Sources and distribution of different types of obsidian from archaeological sites in Central-South Chile (38-44°s)

Resumen:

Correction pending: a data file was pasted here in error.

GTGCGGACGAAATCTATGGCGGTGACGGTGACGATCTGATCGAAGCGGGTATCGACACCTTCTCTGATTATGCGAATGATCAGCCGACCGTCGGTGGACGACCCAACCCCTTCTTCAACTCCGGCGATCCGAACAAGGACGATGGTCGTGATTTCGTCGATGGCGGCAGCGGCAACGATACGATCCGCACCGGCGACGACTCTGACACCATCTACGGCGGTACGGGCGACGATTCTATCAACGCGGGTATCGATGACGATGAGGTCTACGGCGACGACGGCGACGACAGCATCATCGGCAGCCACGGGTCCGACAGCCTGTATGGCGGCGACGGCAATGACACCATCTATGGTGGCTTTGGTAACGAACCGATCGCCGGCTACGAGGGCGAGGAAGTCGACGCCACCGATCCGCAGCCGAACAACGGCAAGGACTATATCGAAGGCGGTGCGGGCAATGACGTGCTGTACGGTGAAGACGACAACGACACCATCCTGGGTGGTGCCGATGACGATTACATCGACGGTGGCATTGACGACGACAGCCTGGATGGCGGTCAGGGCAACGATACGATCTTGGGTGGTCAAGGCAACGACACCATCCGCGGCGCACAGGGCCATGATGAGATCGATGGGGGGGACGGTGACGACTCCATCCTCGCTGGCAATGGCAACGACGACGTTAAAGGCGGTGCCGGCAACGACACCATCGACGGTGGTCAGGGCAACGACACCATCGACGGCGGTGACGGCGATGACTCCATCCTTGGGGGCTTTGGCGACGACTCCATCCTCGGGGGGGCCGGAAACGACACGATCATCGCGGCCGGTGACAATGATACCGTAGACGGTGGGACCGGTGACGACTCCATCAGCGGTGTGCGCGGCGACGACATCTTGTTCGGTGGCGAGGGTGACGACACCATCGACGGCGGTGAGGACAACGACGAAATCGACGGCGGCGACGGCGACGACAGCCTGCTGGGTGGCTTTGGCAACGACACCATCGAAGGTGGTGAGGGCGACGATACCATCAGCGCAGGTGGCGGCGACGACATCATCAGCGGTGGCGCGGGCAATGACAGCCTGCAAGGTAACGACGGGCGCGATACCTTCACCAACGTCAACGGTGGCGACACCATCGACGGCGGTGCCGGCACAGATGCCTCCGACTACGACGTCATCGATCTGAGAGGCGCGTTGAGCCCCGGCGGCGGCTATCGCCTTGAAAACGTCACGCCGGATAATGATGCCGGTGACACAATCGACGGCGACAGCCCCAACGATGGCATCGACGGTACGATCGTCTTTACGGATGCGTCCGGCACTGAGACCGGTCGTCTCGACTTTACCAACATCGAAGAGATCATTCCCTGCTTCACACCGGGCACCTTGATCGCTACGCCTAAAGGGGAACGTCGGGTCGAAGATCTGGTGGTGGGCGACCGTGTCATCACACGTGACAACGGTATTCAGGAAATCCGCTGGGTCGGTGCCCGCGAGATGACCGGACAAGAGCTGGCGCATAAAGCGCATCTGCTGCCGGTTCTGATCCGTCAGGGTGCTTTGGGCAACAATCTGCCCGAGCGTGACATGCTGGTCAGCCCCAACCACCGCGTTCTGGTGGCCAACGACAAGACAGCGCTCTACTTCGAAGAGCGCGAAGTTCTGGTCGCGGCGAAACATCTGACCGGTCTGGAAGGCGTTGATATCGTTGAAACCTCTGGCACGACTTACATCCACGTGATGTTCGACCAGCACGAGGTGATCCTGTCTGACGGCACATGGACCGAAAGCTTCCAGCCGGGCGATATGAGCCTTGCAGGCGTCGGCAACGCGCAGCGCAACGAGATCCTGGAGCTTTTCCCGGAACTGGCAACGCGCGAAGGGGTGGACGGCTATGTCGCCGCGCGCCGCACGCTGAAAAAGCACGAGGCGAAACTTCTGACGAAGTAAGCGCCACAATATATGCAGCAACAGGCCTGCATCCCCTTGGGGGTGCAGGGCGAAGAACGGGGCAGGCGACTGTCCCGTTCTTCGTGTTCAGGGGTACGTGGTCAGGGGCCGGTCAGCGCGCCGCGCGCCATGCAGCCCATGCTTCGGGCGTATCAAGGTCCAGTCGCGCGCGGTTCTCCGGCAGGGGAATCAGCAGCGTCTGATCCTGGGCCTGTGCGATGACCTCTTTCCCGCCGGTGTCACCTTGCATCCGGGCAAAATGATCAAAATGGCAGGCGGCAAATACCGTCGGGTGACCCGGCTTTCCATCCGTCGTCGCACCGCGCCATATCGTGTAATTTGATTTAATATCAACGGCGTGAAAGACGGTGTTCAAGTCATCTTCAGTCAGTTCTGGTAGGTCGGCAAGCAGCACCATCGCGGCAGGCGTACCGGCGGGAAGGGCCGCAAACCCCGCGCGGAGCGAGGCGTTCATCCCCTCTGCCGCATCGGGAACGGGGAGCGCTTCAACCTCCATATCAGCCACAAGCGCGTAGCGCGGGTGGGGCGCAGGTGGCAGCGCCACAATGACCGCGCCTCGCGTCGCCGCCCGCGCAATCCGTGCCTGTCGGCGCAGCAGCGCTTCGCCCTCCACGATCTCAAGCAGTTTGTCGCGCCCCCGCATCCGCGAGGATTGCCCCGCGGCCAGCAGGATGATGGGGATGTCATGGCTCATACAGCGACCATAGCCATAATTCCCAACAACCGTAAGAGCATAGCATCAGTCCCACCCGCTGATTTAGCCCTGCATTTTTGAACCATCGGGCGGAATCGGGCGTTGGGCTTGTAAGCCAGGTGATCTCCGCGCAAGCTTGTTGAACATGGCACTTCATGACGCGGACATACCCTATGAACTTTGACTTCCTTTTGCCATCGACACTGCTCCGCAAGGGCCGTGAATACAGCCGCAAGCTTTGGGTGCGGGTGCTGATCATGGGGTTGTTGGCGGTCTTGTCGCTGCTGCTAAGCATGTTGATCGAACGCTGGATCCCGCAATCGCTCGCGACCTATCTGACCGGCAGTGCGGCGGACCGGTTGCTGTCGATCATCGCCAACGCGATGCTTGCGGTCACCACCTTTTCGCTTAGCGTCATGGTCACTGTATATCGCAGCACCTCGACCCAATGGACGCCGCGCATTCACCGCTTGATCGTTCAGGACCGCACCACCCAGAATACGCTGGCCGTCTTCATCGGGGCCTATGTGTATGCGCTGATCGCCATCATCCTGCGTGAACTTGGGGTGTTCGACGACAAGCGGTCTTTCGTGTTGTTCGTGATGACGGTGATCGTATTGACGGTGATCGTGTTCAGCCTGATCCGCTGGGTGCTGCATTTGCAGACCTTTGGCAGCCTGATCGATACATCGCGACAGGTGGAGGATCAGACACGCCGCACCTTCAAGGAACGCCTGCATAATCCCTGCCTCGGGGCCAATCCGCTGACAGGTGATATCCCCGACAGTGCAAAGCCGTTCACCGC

Thirty-five samples of obsidian from two coastal sites (Chan Chan-18 north of Valdivia and Puente Quilo in Chiloé) and six inland terrestrial-hunter gatherer sites (Alero Cabeza de Indio-1, Fundo Tres Arroyos-1, Flor del Lago-1, Los Riscos-1, Quillen-1 and Granaderos-2) in south-central Chile were analyzed, by ICP-MS techniques, to determine their trace-element chemistry for comparison with obsidian from know source in the area. The obsidian samples differ in color and include black (23 samples), grey (3 samples), translucent (5 samples) and red (4 samples) types. For the 23 black samples, 3 have chemistry that does not correspond to any know source, while the other 20, including 2 samples from Chan Chan-18 and all 3 from Puente Quilo, are chemically similar to black obsidian (MEL) from a source in the Nevados de Sollipulli. Three grey samples from Chan Chan-18 are similar to obsidian from Chaitén volcano (CH). The 5 translucent and 4 red samples are all similar to each other and to type PC1 obsidian that occurs as uvial transported cobbles along Arroyo Covunco east of the Andean Cordillera in central Neuquén, Argentina. However, this obsidian may have its primary source closer to the Andean drainage divide in the volcanic belt that extend southwest from Copahue caldera through Pino Hachado to Palao Mahuida caldera and Queli Mahuida cone just north of Paso de Icalma. This is the lowest elevation pass (1,298 m) in this area and the probable path for the entrance of this obsidian form Argentina into Chile. The fact that all the samples derived from the relatively remote PC1 obsidian source (>70 km) are visually distinctive translucent and red suggest that this distinctly colored obsidian may have had some aesthetic value relative to the more local (<30 km) and more easily accessible black MEL obsidian from Nevados de Sollipulli.

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